a, Haplotypes from YRI in a 100 kb region around the β-globin (HBB) gene. SNPs typed in Phase I are shown in dark blue. Additional SNPs in the Phase II HapMap are shown in light blue. Only SNPs for which the derived allele can be unambiguously identified by parsimony (by comparison with an outgroup sequence) are shown (89% of SNPs in the region); the derived allele is shown in colour. b, Recombination rates (lines) and the location of hotspots (horizontal blue bars) estimated for the same region from the Phase I (dark blue) and Phase II HapMap (light blue) data. Also shown are the location of genes within the region (grey bars) and the location of the experimentally verified recombination hotspot, at the 59′ end of the HBB gene (black bar).
Figure 3
Figure 3. The extent of recent co-ancestry among HapMap individuals
a, Three pairs of individuals with varying levels of identity-by-descent (IBD) sharing illustrate the continuum between very close and very distant relatedness and its relation to segmental sharing. The three pairs are: high sharing (NA19130 and NA19192 from YRI; previously identified as second-degree relatives3), moderate sharing (NA06994 and NA12892 from CEU) and low sharing (NA12006 and NA12155 from CEU). Along each chromosome, the probability of sharing at least one chromosome IBD is plotted, based on the HMM method described in Supplementary Text 5. Red sections indicate regions called as segments: in general, the proportion of the genome in segments is similar to each pair's estimated global relatedness. b, The extent of homozygosity on each chromosome for each individual in each analysis panel. Excludes segments <106 kb and chromosome X in males. Asterisk, NA12874, length=107 Mb. YRI, green; CEU, orange; CHB, blue; JPT, magenta.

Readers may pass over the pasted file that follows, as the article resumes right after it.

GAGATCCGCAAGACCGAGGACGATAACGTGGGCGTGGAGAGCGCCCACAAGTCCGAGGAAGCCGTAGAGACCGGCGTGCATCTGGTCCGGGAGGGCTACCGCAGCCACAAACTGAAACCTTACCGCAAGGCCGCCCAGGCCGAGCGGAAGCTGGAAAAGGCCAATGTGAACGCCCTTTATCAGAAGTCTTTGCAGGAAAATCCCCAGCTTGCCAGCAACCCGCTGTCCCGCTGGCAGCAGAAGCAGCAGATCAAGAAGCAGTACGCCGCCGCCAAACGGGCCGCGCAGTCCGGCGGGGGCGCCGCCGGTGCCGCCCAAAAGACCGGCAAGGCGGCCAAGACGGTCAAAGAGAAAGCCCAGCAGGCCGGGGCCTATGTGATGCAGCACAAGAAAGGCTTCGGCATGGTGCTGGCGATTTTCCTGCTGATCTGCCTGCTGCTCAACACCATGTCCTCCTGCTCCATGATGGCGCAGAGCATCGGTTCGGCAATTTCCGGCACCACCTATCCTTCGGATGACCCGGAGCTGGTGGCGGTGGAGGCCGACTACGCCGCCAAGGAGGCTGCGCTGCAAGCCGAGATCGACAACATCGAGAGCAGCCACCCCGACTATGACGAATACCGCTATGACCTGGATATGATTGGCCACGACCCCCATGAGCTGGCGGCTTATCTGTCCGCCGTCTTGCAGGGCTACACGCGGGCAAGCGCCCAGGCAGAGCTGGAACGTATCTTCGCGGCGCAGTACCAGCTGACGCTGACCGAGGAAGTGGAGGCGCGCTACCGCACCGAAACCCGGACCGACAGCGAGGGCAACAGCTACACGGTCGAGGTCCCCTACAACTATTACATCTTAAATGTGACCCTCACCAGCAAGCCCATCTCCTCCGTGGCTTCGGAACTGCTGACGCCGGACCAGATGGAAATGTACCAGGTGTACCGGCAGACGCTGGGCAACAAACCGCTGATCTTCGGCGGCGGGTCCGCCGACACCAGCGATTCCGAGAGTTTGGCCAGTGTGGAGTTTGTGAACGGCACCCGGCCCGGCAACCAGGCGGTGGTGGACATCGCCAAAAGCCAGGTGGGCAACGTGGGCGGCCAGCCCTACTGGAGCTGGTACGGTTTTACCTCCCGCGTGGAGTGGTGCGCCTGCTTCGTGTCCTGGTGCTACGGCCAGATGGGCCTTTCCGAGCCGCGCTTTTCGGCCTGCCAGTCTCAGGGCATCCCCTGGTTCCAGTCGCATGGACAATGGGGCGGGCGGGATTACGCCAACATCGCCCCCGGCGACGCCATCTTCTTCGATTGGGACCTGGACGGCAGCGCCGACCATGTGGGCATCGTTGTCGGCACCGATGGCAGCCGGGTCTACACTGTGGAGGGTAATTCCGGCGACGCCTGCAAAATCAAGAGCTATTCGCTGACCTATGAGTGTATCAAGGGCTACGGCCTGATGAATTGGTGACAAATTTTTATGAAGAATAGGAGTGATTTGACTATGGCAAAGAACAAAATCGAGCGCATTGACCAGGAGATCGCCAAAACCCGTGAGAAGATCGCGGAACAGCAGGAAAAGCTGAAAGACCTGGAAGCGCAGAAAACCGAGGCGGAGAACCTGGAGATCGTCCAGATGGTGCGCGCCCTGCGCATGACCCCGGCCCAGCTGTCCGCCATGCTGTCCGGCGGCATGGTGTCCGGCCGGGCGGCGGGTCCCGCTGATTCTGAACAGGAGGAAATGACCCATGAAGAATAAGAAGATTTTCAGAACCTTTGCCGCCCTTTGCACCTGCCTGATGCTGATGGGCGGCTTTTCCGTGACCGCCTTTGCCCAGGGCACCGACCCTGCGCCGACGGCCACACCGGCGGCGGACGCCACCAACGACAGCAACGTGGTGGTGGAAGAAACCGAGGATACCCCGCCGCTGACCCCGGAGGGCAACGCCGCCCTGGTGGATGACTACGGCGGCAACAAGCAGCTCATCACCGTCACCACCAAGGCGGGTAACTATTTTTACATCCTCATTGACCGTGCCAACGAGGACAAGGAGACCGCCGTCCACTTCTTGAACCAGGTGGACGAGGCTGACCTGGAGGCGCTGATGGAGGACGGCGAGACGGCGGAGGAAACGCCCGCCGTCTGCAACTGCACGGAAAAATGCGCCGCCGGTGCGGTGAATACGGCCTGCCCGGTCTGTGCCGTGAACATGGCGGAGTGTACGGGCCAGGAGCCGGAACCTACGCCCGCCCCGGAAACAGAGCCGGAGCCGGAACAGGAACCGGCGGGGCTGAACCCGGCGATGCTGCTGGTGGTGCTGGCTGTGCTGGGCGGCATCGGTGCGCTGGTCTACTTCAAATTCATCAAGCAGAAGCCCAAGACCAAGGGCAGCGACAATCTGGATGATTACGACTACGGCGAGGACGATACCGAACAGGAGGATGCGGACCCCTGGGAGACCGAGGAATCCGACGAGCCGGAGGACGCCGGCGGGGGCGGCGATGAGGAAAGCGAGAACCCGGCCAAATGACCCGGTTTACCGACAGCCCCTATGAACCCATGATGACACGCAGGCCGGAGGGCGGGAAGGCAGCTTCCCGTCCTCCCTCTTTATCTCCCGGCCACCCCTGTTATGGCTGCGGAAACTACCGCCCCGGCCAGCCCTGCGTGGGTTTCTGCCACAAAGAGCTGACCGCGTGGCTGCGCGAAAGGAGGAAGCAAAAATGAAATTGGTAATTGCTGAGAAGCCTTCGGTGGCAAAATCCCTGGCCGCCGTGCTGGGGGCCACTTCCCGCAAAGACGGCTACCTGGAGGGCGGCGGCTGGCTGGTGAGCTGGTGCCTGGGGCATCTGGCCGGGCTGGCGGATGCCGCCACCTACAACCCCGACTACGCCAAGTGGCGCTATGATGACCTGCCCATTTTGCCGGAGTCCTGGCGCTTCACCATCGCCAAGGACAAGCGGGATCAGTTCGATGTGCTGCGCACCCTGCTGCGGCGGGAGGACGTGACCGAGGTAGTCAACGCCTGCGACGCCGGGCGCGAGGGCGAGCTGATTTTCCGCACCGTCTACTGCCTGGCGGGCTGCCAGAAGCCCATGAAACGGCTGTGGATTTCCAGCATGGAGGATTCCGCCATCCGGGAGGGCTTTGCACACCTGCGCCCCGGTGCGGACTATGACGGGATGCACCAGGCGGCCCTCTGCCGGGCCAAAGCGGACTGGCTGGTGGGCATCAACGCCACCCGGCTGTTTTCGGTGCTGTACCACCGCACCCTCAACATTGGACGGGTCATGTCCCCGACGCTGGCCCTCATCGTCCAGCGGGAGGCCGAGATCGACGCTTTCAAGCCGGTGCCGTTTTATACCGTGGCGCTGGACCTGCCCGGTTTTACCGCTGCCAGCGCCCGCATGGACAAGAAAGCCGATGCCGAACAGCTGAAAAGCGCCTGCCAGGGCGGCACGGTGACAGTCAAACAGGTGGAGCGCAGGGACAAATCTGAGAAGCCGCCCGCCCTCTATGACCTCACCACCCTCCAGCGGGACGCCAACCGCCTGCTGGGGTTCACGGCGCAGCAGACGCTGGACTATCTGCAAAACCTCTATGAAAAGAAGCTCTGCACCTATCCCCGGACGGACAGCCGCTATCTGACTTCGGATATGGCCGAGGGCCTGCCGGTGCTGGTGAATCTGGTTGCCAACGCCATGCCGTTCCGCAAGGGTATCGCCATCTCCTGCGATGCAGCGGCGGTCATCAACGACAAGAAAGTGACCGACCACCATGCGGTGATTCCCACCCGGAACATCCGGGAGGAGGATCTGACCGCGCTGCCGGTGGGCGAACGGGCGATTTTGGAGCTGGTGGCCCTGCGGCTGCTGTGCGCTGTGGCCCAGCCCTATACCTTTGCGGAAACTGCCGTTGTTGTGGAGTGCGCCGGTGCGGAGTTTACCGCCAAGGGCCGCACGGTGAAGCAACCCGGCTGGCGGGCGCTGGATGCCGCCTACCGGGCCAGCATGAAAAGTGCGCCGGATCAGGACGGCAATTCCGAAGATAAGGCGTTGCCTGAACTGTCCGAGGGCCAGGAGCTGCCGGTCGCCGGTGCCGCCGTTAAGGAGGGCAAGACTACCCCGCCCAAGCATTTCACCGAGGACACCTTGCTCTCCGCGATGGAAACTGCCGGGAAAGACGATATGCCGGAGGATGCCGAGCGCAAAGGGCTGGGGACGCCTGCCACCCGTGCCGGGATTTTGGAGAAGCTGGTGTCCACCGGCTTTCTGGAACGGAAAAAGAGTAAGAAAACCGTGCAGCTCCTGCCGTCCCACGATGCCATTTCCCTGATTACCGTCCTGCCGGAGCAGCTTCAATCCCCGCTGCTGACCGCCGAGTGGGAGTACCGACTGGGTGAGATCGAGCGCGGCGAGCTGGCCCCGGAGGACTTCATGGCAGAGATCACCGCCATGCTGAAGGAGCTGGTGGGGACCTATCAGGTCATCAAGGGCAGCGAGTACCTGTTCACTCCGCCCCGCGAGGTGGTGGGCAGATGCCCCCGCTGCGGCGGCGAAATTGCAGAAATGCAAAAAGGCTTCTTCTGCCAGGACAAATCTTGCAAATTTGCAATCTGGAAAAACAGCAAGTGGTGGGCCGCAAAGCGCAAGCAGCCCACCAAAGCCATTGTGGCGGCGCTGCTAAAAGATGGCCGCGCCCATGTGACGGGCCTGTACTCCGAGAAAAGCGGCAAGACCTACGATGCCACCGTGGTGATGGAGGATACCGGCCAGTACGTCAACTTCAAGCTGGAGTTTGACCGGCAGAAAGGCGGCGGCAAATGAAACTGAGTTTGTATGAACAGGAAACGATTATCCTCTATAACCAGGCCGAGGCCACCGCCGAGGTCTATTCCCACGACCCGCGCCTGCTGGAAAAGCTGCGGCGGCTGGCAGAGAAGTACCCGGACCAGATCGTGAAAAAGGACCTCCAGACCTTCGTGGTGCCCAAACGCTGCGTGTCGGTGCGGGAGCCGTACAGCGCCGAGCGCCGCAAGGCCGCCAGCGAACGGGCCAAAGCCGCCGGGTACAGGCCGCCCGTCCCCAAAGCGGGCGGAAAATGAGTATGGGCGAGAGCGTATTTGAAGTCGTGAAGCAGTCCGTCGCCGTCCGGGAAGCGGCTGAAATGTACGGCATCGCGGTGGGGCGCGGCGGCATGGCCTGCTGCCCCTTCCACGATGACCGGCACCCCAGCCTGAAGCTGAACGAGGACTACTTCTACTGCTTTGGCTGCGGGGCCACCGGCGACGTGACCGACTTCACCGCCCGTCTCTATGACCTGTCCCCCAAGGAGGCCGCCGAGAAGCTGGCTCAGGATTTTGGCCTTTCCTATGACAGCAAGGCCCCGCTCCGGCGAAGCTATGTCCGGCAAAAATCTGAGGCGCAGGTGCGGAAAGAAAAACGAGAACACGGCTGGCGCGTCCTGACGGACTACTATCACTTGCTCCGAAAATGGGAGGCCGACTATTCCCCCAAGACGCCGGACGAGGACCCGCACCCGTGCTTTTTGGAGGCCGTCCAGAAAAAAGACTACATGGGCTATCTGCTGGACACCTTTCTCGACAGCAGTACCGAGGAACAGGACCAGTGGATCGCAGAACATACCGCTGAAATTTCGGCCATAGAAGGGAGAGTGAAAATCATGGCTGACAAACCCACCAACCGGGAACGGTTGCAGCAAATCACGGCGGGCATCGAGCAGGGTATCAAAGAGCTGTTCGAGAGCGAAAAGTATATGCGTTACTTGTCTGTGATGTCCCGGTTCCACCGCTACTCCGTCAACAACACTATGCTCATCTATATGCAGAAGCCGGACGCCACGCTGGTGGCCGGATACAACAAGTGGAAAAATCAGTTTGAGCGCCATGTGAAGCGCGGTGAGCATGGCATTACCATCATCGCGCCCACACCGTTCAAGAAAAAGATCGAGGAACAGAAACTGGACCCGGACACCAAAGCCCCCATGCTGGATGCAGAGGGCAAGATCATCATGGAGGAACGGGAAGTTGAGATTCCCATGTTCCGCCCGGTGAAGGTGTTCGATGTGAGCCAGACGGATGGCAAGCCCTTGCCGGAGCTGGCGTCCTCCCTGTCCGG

Figure 4
Figure 4. Properties of untaggable SNPs
a–e, Properties of the genomic regions surrounding untaggable SNPs in terms of: a, the density of polymorphic SNPs within the consensus data set; b, mean minor allele frequency of polymorphic SNPs; c, maximum r2 of SNPs to any others in the Phase II data; d, the density of estimated recombination hotspots (defined from hotspot centres); and e, the estimated mean recombination rate. YRI, green; CEU, orange; CHB+JPT, purple.
Figure 5
Figure 5. Recombination rates around genes